Between 1100 and 1600, the borders of medieval Europe gradually became cemented into the contours of what are now the nation states of Europe. These modern political borders, around which anxieties of nationality, identity, territory, and sovereignty continue to be dramatized, represent the latest manifestation of a continuous process of territorial renewal, often violent, always traumatic. In Britain, the sixteenth-century Reformation exemplifies a larger agenda of nationalist unification; in Europe, the medieval legacy of regionalism and imperialism was superseded by national borders in a globalized economy.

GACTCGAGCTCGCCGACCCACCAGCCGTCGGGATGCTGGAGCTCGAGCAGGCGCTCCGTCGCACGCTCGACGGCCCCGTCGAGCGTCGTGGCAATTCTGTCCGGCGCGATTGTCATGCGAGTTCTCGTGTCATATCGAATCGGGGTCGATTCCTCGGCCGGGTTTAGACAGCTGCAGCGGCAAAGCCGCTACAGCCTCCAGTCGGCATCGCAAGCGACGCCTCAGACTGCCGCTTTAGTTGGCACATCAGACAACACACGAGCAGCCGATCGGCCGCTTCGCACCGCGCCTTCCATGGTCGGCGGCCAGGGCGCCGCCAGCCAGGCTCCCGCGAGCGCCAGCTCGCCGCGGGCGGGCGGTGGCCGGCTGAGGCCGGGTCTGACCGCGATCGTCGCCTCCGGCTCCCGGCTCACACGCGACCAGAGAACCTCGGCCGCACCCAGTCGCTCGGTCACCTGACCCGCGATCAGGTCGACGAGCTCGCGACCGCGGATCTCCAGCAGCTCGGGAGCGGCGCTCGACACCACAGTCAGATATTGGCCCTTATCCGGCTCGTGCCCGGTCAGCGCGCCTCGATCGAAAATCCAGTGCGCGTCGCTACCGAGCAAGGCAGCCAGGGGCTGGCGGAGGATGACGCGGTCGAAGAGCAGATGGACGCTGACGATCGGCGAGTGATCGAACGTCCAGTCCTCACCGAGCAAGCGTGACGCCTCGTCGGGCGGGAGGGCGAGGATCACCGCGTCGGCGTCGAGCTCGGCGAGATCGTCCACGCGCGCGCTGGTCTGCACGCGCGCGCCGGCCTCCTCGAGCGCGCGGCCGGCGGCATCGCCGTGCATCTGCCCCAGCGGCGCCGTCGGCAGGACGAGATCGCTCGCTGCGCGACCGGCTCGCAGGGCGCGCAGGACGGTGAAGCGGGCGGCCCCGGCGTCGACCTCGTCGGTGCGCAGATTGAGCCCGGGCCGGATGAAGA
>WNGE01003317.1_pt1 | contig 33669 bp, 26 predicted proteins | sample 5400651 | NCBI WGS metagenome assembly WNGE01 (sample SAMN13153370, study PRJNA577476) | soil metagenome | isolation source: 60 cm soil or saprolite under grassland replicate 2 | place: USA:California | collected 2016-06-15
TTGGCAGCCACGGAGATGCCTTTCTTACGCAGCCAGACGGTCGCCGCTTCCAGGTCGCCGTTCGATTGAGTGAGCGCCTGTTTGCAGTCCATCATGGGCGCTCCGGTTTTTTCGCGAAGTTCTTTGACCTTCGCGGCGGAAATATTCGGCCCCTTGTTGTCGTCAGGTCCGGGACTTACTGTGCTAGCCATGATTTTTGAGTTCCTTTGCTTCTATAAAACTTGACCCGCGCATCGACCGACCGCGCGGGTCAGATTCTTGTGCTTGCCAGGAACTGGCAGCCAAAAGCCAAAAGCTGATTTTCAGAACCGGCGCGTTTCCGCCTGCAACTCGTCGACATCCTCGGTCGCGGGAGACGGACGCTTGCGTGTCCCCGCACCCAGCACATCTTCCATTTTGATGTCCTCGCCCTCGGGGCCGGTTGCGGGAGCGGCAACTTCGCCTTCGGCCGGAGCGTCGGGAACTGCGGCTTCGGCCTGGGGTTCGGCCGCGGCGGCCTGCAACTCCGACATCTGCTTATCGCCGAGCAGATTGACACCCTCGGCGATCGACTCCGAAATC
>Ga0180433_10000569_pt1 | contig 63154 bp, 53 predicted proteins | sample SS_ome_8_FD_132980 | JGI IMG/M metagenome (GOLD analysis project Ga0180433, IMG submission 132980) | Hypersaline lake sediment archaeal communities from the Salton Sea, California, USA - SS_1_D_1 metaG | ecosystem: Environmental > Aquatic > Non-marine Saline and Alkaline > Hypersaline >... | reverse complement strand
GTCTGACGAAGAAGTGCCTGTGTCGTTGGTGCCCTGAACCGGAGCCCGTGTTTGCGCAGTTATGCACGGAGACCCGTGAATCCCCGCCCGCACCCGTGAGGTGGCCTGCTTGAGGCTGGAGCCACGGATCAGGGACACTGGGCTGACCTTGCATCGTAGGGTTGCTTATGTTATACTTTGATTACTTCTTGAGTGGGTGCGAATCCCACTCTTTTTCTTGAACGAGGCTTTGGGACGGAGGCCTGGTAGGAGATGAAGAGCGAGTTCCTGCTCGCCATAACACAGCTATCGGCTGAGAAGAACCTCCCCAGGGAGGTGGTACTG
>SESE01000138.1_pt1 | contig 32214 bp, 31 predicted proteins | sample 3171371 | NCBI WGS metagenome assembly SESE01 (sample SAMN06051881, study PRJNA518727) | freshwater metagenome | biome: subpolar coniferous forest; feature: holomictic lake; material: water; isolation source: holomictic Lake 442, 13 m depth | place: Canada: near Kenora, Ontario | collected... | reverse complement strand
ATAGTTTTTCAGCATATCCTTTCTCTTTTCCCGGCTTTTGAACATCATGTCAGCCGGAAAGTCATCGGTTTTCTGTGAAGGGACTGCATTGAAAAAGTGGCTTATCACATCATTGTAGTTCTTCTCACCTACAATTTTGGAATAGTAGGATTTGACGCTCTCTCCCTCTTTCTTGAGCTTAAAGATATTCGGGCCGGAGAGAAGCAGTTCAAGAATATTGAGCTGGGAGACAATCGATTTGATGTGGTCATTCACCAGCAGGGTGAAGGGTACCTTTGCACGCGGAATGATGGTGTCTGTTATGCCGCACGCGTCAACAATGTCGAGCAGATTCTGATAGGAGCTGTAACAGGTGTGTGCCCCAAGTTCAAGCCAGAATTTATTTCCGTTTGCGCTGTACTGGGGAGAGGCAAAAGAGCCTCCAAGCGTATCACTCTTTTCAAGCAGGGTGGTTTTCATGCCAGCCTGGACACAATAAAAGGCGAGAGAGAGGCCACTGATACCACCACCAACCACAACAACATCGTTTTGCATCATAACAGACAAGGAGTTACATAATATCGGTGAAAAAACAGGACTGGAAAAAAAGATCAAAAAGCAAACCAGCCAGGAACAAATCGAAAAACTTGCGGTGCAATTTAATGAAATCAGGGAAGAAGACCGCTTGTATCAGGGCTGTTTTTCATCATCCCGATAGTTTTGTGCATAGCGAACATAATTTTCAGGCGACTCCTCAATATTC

With issues of migration, identity, global movement, and transnationalism on the current political agenda, this is the right time to explore the cultural history of borders and the responses of writers and thinkers, both secular and religious. Historical studies of medieval frontiers, which focus on the political and military aspects of borders, can be read alongside recent theories of medieval multiculturalism and national identities to assess the significance of borders and borderlands as social, political, geographical, and literary spaces.
The aim of this project is to explore the cultural and political implications of borderlands in medieval and early modern Europe, and to set these discussions in the context of modern borders and border anxieties. Drawing on a range of disciplinary perspectives including literature, history, and geography, we hope to open up further discussions and debates across other disciplines and time periods